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Discussion Starter · #1 ·
My bike is a gladius with traxxion drop in emulator kit with 2 turns on the emulators and a penskee 8975db with adjustable rebound and compression. I am familiar with reading the chassis and making adjustments on off road vehicles such as snowmobiles and atvs, but since I'm only on my second year with a motorcycle I'm not as familiar. This weekend I had the bike do something that I was not sure how to read. I was traveling up a long hill at a good rate of speed and when the road split into two lanes for slower traffic I took the passing lane. As the road made a left turn I laid the bike over and as the suspension loaded up at the apex of the corner, the back end wobbled. The line I took was not the best so at the apex I definitely made more of an abrupt turn than i should have. I'm pretty sure i have my preload set front and rear so that leads me to thinking i didn't have enough compression. Does that make sense? I know its hard to describe in words, but what should I be "feeling" for in regards to adjusting compression/rebound?

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You have any data on your suspension set-up like SAG number? Spring rate and proload can be measured, compression/rebound can be tuned by feel+observation.

I think the critical part is you must ensure that it was not caused by rider input (bar,throttle,brake); Which usually is what caused the so called suspension issue in the first place for most cases.

Disclaimer: I am not a suspension expert.
 

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Compression or rebound settings shouldn't be in play as far as I can read from your description. Did you hit a bump when it wobbled? If there was nothing on the road to upset the tire, could you have chopped or hit the throttle? Something had to happen to make the back end move I'd think.

That rear shock is a good one for sure.:) Did you get it on the group buy? I've got the same on my 1K and like it a lot.

Wondering how you set the sag? Reason I ask is my experience with mine which went like this: Extend rear suspension by lifting rear of bike. Measure from point on swingarm to point on seatframe. Lower bike and turn collars to lower it to the sag figure I wanted....something like 30-35mm. And this turned out to be not good.

Reason is a while later I wanted to recheck the sag and lifted the rear and found the spring completely flopping loose on the shock! To get the sag listed in all the how-to's I had raised the collars higher than the spring was long. This wasn't good as it would hop off the spring at times when hitting bumps. So...I just tightened the collar until it would lightly contact the spring when unloaded and called it good. Doesn't have a lot of sag....but rides great so I'm not complaining. You might have a similar thing going on with yours. If not....I'm not able to help.:) Good luck!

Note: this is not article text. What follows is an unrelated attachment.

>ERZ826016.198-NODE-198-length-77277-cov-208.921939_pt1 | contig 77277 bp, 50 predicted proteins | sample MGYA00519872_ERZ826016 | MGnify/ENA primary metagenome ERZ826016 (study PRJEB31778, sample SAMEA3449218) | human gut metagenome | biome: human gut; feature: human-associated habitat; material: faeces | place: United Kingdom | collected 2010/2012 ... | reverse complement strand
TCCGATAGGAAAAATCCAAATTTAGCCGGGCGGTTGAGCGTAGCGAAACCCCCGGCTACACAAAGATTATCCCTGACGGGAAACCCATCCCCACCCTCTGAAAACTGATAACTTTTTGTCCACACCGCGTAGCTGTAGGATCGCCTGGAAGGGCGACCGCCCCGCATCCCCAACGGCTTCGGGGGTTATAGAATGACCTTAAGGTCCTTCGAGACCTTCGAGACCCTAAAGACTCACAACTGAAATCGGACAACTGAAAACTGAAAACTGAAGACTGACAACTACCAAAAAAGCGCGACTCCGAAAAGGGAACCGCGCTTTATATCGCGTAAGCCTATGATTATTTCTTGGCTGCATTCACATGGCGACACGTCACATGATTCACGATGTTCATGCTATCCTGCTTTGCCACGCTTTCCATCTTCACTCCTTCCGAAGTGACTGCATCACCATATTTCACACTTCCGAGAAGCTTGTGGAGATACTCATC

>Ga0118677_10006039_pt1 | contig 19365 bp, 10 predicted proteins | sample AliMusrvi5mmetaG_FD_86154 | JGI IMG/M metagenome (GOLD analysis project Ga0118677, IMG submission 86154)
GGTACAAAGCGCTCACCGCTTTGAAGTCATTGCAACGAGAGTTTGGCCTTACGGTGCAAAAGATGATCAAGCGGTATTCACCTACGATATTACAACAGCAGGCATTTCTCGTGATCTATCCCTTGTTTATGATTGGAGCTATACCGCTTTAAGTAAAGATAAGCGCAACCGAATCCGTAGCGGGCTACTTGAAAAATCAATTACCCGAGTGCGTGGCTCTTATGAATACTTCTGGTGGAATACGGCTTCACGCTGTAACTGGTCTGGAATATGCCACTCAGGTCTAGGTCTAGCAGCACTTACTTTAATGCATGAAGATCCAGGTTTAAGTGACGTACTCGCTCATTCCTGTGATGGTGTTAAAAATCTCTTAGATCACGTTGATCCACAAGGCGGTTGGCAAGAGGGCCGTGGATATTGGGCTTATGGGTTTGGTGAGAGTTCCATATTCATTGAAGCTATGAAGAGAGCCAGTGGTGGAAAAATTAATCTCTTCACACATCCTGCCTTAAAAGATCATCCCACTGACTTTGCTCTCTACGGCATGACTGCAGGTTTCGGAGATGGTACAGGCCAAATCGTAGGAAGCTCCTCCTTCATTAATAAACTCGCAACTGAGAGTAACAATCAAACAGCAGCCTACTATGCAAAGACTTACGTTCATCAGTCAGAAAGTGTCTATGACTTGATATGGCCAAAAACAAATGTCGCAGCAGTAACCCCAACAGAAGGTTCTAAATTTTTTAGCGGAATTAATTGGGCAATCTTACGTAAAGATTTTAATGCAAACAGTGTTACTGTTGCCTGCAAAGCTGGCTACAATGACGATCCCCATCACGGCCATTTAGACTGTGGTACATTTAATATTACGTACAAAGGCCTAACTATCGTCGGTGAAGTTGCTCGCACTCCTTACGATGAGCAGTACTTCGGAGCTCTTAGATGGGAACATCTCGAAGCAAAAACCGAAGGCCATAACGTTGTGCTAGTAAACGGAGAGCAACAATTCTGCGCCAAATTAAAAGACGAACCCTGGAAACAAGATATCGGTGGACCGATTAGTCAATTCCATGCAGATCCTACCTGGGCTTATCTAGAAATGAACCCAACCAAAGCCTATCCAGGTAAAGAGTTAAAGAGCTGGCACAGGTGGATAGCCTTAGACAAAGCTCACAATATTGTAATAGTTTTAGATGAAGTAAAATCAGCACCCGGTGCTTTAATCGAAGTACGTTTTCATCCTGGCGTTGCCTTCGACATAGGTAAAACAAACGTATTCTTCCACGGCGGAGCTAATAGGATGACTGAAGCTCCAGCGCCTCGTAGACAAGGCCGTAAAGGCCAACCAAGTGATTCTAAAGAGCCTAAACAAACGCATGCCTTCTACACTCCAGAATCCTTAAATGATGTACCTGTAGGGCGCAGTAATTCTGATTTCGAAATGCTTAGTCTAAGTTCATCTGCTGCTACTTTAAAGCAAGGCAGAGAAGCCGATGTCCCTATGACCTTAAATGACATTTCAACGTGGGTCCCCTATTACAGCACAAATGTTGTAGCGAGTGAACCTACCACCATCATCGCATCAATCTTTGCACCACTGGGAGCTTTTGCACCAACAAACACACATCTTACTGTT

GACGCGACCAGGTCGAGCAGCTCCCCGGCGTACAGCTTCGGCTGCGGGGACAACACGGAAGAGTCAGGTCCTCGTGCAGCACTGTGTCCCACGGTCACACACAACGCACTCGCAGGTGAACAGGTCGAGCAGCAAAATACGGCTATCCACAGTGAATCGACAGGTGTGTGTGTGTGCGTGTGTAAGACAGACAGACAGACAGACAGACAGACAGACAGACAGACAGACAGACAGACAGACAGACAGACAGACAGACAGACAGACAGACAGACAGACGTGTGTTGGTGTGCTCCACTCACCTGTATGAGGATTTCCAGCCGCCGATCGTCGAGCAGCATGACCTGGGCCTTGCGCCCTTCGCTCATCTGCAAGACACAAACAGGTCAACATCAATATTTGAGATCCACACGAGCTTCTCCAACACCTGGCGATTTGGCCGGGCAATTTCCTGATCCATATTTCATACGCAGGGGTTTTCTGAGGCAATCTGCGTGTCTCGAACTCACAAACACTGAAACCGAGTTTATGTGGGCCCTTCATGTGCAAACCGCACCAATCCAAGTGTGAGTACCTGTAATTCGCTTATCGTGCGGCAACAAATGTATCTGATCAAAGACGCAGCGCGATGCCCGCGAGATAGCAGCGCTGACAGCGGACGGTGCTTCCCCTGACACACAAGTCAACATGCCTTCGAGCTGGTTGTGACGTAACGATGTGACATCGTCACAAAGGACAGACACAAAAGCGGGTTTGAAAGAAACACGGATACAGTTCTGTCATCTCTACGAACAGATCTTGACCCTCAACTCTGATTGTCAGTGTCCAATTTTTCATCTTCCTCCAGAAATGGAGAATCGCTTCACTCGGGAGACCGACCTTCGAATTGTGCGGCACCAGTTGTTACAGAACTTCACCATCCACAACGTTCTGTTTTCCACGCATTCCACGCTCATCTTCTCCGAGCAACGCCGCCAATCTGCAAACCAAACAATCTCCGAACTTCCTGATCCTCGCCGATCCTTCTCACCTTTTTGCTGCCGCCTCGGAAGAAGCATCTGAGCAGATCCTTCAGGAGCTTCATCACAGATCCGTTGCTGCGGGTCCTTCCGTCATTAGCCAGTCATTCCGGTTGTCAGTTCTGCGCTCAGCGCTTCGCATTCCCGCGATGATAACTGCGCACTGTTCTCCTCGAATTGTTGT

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Discussion Starter · #4 ·
Yea, I did get the shock along with the emulators on the group buy here, totally transformed the bike.

I don't have any sag measurements... I adjusted the preload and shock settings by feel. I know I'll get flack for this, but for me going out and changing settings one at a time and ignoring numbers worked for me on my off road stuff. Its a bad habit that I have.

At the point the bike did wobble was when I was leaned over and started to drift wide. I put some more effort into the bars to get more lean angle and when started to track tighter is when I felt the wobble. I was not off the bike at all so body position could have contributed too. I don't remember adjusting the throttle at all at that point as I was still accelerating. I thought maybe I was on the edge of the tires and the wobble was them starting to lose grip in the lateral direction due to the speed I was going, but it didn't sound right after I thought about it more.

Another thing I forgot to mention is I had my rear hard case packed full weighing at just under 40lbs hanging off the back. I would have thought that would have upset the front and not the rear though.

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any chance there was just a tar snake or some fluid in the road?
Or gravel, or dirt, or road imperfections, or a twig, or trash, or animal droppings, or ...

Sounds like a rider-induced wobble to me. Bike slides a bit, rider tightens up on the bars a bit, bike wobbles a bit. I'd guess most of us have done it.

Still, it's a good thing to check your bike's suspension settings. Anybody remember the "oil spill" from A Twist of the Wrist I?
 
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